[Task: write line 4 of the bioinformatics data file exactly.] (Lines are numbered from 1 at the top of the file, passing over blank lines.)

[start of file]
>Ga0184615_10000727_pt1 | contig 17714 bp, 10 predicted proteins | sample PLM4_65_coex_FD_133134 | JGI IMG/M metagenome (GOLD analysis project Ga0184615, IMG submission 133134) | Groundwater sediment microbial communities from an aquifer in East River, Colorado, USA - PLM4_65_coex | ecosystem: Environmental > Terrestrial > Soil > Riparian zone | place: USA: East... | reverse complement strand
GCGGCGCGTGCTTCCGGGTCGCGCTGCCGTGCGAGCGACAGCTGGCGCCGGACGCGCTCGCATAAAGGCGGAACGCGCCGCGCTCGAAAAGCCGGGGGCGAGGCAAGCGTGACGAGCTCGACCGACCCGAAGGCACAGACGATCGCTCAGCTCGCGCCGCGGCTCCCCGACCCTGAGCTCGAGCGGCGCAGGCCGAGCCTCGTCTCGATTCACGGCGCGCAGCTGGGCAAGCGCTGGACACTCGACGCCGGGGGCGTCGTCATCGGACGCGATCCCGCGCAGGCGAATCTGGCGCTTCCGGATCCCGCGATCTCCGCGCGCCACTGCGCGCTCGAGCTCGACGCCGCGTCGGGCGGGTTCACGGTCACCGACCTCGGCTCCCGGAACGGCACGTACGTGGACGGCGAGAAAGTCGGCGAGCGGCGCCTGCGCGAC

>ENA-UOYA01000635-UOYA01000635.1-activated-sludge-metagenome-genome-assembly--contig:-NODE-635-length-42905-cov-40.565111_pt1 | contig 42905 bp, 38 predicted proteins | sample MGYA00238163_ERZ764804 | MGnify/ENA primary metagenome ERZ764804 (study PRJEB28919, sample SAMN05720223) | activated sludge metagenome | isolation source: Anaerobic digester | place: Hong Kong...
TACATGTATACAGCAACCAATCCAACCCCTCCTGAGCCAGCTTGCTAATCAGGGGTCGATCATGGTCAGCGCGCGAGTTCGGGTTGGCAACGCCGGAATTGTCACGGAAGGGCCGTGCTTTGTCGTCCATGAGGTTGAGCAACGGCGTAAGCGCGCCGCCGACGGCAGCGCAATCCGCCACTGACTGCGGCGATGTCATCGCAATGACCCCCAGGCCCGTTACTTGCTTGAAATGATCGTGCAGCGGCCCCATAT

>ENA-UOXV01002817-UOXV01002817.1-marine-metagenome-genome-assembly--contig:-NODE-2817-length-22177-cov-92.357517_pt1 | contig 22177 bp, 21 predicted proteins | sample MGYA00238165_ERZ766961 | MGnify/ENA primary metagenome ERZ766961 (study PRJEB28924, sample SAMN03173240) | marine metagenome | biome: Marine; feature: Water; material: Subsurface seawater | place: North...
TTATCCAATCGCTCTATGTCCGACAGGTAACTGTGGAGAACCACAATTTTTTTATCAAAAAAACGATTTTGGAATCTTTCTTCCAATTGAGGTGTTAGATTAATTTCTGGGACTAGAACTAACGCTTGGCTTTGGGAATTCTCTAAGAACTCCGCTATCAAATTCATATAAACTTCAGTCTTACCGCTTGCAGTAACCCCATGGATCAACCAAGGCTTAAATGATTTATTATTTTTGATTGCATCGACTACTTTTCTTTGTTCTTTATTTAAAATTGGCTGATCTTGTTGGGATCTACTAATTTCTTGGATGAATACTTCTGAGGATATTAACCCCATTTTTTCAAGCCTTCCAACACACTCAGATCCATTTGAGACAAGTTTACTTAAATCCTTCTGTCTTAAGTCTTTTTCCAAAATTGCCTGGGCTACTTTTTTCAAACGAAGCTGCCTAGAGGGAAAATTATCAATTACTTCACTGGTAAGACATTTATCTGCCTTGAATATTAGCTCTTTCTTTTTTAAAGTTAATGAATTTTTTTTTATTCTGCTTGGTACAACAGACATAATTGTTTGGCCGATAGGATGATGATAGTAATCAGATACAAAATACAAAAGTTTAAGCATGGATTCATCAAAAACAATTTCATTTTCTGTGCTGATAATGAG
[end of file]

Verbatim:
TACATGTATACAGCAACCAATCCAACCCCTCCTGAGCCAGCTTGCTAATCAGGGGTCGATCATGGTCAGCGCGCGAGTTCGGGTTGGCAACGCCGGAATTGTCACGGAAGGGCCGTGCTTTGTCGTCCATGAGGTTGAGCAACGGCGTAAGCGCGCCGCCGACGGCAGCGCAATCCGCCACTGACTGCGGCGATGTCATCGCAATGACCCCCAGGCCCGTTACTTGCTTGAAATGATCGTGCAGCGGCCCCATAT